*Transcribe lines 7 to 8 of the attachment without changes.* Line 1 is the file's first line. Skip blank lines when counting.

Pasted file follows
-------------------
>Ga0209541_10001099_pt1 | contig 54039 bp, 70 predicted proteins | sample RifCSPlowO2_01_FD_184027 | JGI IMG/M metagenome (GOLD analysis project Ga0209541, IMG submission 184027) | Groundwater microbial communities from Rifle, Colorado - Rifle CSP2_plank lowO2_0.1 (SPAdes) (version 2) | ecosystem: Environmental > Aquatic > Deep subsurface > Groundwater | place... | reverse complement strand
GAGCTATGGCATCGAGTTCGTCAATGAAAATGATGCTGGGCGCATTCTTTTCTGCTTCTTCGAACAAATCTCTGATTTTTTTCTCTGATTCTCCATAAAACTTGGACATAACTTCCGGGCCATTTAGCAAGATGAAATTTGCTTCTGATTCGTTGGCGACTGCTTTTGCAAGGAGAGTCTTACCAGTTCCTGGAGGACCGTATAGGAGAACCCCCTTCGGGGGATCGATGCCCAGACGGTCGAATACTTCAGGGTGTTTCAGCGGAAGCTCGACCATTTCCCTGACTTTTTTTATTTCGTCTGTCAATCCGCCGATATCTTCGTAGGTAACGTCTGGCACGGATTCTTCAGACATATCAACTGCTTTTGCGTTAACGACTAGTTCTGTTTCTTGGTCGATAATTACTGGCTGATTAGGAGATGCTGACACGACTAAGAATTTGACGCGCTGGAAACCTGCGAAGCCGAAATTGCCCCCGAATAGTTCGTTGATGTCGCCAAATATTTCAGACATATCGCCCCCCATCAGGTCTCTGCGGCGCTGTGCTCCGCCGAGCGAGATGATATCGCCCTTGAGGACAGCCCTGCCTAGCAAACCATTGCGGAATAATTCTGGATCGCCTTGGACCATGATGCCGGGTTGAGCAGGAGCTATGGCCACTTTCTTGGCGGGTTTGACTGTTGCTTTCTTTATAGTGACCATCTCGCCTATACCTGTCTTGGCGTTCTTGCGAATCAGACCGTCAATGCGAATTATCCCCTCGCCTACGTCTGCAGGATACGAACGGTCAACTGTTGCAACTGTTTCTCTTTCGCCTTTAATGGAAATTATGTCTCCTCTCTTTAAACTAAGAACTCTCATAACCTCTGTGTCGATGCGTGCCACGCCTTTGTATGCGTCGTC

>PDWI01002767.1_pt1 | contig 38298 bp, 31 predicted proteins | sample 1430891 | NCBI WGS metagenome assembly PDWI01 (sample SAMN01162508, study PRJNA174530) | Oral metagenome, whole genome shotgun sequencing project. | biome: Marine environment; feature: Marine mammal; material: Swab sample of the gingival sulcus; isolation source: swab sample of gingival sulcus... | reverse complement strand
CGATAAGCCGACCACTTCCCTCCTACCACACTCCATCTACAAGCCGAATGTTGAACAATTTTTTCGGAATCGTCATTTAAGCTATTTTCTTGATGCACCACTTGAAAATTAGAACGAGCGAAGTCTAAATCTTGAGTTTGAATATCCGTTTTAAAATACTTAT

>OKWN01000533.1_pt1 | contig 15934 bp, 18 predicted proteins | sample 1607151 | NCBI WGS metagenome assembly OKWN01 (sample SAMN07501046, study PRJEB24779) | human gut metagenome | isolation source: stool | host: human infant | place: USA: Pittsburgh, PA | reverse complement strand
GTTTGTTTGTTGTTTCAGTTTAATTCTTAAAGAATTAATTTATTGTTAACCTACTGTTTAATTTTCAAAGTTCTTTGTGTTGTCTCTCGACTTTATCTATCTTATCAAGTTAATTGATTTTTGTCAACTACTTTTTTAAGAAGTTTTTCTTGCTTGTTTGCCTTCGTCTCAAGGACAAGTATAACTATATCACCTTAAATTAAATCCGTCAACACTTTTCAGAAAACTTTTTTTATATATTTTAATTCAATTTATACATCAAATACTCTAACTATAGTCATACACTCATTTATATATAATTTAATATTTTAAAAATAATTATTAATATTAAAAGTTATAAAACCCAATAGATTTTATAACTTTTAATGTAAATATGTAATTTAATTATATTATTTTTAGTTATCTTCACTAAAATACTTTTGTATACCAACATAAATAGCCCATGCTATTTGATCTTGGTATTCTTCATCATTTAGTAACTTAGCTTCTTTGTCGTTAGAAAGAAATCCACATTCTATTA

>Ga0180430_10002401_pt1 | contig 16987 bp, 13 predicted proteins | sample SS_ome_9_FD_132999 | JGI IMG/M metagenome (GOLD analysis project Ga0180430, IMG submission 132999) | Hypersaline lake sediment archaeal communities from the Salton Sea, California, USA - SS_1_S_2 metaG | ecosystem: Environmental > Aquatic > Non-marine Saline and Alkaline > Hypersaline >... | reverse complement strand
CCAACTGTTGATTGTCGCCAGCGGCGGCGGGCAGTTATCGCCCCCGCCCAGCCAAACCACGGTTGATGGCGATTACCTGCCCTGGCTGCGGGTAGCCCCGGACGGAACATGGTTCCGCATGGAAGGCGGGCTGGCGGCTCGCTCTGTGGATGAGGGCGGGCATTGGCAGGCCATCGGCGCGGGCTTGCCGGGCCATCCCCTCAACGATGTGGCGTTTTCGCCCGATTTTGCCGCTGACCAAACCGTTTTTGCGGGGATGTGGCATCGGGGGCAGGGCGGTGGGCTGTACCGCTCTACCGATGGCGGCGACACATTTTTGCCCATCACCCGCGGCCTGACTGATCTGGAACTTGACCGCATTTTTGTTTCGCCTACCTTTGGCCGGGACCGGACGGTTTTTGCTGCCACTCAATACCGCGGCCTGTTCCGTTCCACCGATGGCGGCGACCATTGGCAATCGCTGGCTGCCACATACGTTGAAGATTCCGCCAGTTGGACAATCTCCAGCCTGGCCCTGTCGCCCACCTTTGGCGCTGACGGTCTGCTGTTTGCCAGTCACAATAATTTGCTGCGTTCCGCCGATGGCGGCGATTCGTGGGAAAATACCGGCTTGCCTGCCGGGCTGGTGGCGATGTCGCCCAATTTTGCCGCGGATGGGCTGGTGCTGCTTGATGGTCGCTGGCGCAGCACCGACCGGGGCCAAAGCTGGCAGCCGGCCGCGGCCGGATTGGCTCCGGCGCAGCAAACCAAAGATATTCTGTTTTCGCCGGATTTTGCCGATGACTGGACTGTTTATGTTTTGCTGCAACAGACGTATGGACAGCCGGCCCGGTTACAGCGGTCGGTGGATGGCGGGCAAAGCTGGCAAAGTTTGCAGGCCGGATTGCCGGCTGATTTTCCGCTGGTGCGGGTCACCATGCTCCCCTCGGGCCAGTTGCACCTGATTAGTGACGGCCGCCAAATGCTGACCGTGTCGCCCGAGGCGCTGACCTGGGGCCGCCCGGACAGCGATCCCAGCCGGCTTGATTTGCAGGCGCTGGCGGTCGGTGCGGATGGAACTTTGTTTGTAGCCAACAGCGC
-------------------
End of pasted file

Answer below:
>Ga0180430_10002401_pt1 | contig 16987 bp, 13 predicted proteins | sample SS_ome_9_FD_132999 | JGI IMG/M metagenome (GOLD analysis project Ga0180430, IMG submission 132999) | Hypersaline lake sediment archaeal communities from the Salton Sea, California, USA - SS_1_S_2 metaG | ecosystem: Environmental > Aquatic > Non-marine Saline and Alkaline > Hypersaline >... | reverse complement strand
CCAACTGTTGATTGTCGCCAGCGGCGGCGGGCAGTTATCGCCCCCGCCCAGCCAAACCACGGTTGATGGCGATTACCTGCCCTGGCTGCGGGTAGCCCCGGACGGAACATGGTTCCGCATGGAAGGCGGGCTGGCGGCTCGCTCTGTGGATGAGGGCGGGCATTGGCAGGCCATCGGCGCGGGCTTGCCGGGCCATCCCCTCAACGATGTGGCGTTTTCGCCCGATTTTGCCGCTGACCAAACCGTTTTTGCGGGGATGTGGCATCGGGGGCAGGGCGGTGGGCTGTACCGCTCTACCGATGGCGGCGACACATTTTTGCCCATCACCCGCGGCCTGACTGATCTGGAACTTGACCGCATTTTTGTTTCGCCTACCTTTGGCCGGGACCGGACGGTTTTTGCTGCCACTCAATACCGCGGCCTGTTCCGTTCCACCGATGGCGGCGACCATTGGCAATCGCTGGCTGCCACATACGTTGAAGATTCCGCCAGTTGGACAATCTCCAGCCTGGCCCTGTCGCCCACCTTTGGCGCTGACGGTCTGCTGTTTGCCAGTCACAATAATTTGCTGCGTTCCGCCGATGGCGGCGATTCGTGGGAAAATACCGGCTTGCCTGCCGGGCTGGTGGCGATGTCGCCCAATTTTGCCGCGGATGGGCTGGTGCTGCTTGATGGTCGCTGGCGCAGCACCGACCGGGGCCAAAGCTGGCAGCCGGCCGCGGCCGGATTGGCTCCGGCGCAGCAAACCAAAGATATTCTGTTTTCGCCGGATTTTGCCGATGACTGGACTGTTTATGTTTTGCTGCAACAGACGTATGGACAGCCGGCCCGGTTACAGCGGTCGGTGGATGGCGGGCAAAGCTGGCAAAGTTTGCAGGCCGGATTGCCGGCTGATTTTCCGCTGGTGCGGGTCACCATGCTCCCCTCGGGCCAGTTGCACCTGATTAGTGACGGCCGCCAAATGCTGACCGTGTCGCCCGAGGCGCTGACCTGGGGCCGCCCGGACAGCGATCCCAGCCGGCTTGATTTGCAGGCGCTGGCGGTCGGTGCGGATGGAACTTTGTTTGTAGCCAACAGCGC